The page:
Set a LinearGradientBrush in the main Grid by adding the XAML code below within the Grid tag. You must copy these lines between the opening tag <Grid x:Name=”LayoutRoot”> and the closing tag </Grid>. You must also remove the Background property that was set in the Gridtag initially.Setting a LinearGradientBrush<Grid.Background>
<LinearGradientBrush StartPoint=”0,0” EndPoint=”1,1”>
<GradientStop Offset=”0” Color=”Red”/>
<GradientStop Offset=”0.5” Color=”Red”/>
<GradientStop Offset=”1” Color=”Orange”/>
The below figure is what you will see in the design tab after adding LinearGradientBrush code.
Go to the XAML tab select the LinearGradientBrush as shown in the figure below and then press F4 to see the Properties Window for LinearGradientBrush. You can play around with the properties for LinearGradientBrush using that Properties Window.
Adding Some Text
We will now add a text block to our scene by following the steps:
- Make sure that the Toolbox is visible in Visual Studio. It should be visible on the far left of the Visual Studio window, just below the toolbars. If you do not see the Toolbox, select View, toolbox from the menu.
- If the Toolbox is collapsed, expand it by passing the mouse on the vertical Toolbox button.
- From the Common Silverlight Controls section in the Toolbox, drag a TextBlock and drop it on the grid in the visual designer.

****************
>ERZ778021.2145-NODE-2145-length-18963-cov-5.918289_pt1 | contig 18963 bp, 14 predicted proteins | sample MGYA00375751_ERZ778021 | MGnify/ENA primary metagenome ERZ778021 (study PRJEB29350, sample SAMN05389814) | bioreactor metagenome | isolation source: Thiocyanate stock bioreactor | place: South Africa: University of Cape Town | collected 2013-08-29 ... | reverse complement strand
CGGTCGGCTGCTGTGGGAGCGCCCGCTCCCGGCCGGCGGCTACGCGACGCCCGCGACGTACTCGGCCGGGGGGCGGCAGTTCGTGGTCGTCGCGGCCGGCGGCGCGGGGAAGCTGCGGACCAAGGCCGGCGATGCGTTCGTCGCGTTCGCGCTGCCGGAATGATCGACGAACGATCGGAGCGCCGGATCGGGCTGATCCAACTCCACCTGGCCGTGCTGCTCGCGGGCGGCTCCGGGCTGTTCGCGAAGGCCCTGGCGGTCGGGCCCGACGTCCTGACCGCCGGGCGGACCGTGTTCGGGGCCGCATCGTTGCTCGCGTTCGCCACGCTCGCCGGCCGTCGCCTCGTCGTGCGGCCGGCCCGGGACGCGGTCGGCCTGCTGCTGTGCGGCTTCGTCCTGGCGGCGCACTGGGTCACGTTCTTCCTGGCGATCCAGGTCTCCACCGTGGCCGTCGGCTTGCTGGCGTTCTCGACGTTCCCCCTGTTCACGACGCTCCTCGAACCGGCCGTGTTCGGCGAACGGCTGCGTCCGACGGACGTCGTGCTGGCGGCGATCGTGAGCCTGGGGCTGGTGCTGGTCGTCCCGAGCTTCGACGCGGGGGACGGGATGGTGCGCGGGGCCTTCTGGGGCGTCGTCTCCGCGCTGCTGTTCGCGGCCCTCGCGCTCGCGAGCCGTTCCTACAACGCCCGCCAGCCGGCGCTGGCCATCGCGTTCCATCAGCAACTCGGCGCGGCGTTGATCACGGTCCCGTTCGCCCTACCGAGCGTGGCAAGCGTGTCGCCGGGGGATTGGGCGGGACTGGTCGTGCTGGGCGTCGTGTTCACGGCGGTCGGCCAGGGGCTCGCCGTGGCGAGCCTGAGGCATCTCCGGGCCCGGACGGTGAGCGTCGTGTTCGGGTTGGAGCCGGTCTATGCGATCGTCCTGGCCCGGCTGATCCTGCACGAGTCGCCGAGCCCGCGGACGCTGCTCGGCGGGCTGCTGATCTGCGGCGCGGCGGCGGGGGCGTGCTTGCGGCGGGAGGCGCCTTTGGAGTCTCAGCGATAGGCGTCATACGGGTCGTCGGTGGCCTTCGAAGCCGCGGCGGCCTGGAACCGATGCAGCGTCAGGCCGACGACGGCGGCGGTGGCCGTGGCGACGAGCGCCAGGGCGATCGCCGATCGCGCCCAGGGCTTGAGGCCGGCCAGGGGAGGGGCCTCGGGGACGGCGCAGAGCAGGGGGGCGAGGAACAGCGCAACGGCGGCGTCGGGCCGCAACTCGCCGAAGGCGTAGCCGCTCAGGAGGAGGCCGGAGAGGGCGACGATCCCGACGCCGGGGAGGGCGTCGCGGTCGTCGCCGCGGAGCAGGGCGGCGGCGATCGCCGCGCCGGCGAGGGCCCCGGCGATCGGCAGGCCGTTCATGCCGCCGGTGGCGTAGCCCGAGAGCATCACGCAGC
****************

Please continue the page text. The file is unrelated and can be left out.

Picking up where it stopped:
- With the new TextBlock selected, in the property editor, click the name textBlock1 just above the Properties and Events tabs. This allows you to edit the name. For now, we don’t need a name for this text block, so you can just delete it.
- Using the Properties editor or directly in XAML, find the Text property and set it to Hello Silverlight. Then change the following properties:
- Set the HorizontalAlignment and VerticalAlignment properties to Center.
- Set the Margin property to 0.
- Set the Width and Height properties to Auto.
- Set the FontFamily property to Verdana.
- Set the FontSize to 72 and the FontWeight to Bold.
- Finally, type White in the Foreground property.
After you complete these steps, you should see the image shown in Figure in the visual designer.
- Select the user control by clicking the outside of the gradient grid area. You will see the below icon at the bottom of the gradient grid area.
- Re-size the user control so that you can see the whole Hello Silverlight text as shown in the figure and then save the project.
Now we have one Silverlight application and we already have some look and feel for the Silverlight application. In next section, we will learn together how to use Expression Blend to refine the application and add movement to it. As Expression Blend and Visual Studio work on the exact same files, it is important to save all the files before you move from one environment to another.
(Reference Book: Silverlight 4 Unleashed)